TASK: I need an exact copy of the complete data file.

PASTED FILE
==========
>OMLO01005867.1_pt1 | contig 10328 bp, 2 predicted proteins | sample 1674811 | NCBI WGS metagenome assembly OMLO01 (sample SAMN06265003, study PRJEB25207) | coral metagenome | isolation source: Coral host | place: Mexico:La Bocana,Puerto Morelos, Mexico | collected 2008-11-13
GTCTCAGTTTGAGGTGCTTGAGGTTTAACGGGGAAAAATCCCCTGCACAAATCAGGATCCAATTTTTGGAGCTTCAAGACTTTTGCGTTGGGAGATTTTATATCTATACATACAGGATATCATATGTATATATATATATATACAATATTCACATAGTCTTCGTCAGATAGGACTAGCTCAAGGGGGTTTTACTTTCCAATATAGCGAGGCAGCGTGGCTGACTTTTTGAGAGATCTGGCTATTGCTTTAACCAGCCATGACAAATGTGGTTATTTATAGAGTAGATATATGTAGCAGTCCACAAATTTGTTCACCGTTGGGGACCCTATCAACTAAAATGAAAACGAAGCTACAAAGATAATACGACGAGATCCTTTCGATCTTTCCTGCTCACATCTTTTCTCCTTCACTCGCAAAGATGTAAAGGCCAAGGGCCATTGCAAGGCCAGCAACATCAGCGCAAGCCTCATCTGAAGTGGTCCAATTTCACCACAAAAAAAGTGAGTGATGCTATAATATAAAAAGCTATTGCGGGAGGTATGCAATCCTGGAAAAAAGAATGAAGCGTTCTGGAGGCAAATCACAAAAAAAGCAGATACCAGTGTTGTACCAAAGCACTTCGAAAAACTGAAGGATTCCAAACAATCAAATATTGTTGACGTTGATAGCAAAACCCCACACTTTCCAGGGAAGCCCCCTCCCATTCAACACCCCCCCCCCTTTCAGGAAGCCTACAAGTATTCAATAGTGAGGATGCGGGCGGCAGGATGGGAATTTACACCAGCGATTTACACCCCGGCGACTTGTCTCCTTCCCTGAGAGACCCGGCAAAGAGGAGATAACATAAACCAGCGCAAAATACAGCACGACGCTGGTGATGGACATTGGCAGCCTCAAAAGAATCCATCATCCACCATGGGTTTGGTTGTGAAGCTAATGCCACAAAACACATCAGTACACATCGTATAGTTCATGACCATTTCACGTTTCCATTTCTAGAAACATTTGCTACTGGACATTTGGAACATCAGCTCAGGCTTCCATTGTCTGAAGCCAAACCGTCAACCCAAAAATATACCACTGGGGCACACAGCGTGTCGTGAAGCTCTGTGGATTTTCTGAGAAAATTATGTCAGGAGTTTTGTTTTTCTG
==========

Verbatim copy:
>OMLO01005867.1_pt1 | contig 10328 bp, 2 predicted proteins | sample 1674811 | NCBI WGS metagenome assembly OMLO01 (sample SAMN06265003, study PRJEB25207) | coral metagenome | isolation source: Coral host | place: Mexico:La Bocana,Puerto Morelos, Mexico | collected 2008-11-13
GTCTCAGTTTGAGGTGCTTGAGGTTTAACGGGGAAAAATCCCCTGCACAAATCAGGATCCAATTTTTGGAGCTTCAAGACTTTTGCGTTGGGAGATTTTATATCTATACATACAGGATATCATATGTATATATATATATATACAATATTCACATAGTCTTCGTCAGATAGGACTAGCTCAAGGGGGTTTTACTTTCCAATATAGCGAGGCAGCGTGGCTGACTTTTTGAGAGATCTGGCTATTGCTTTAACCAGCCATGACAAATGTGGTTATTTATAGAGTAGATATATGTAGCAGTCCACAAATTTGTTCACCGTTGGGGACCCTATCAACTAAAATGAAAACGAAGCTACAAAGATAATACGACGAGATCCTTTCGATCTTTCCTGCTCACATCTTTTCTCCTTCACTCGCAAAGATGTAAAGGCCAAGGGCCATTGCAAGGCCAGCAACATCAGCGCAAGCCTCATCTGAAGTGGTCCAATTTCACCACAAAAAAAGTGAGTGATGCTATAATATAAAAAGCTATTGCGGGAGGTATGCAATCCTGGAAAAAAGAATGAAGCGTTCTGGAGGCAAATCACAAAAAAAGCAGATACCAGTGTTGTACCAAAGCACTTCGAAAAACTGAAGGATTCCAAACAATCAAATATTGTTGACGTTGATAGCAAAACCCCACACTTTCCAGGGAAGCCCCCTCCCATTCAACACCCCCCCCCCTTTCAGGAAGCCTACAAGTATTCAATAGTGAGGATGCGGGCGGCAGGATGGGAATTTACACCAGCGATTTACACCCCGGCGACTTGTCTCCTTCCCTGAGAGACCCGGCAAAGAGGAGATAACATAAACCAGCGCAAAATACAGCACGACGCTGGTGATGGACATTGGCAGCCTCAAAAGAATCCATCATCCACCATGGGTTTGGTTGTGAAGCTAATGCCACAAAACACATCAGTACACATCGTATAGTTCATGACCATTTCACGTTTCCATTTCTAGAAACATTTGCTACTGGACATTTGGAACATCAGCTCAGGCTTCCATTGTCTGAAGCCAAACCGTCAACCCAAAAATATACCACTGGGGCACACAGCGTGTCGTGAAGCTCTGTGGATTTTCTGAGAAAATTATGTCAGGAGTTTTGTTTTTCTG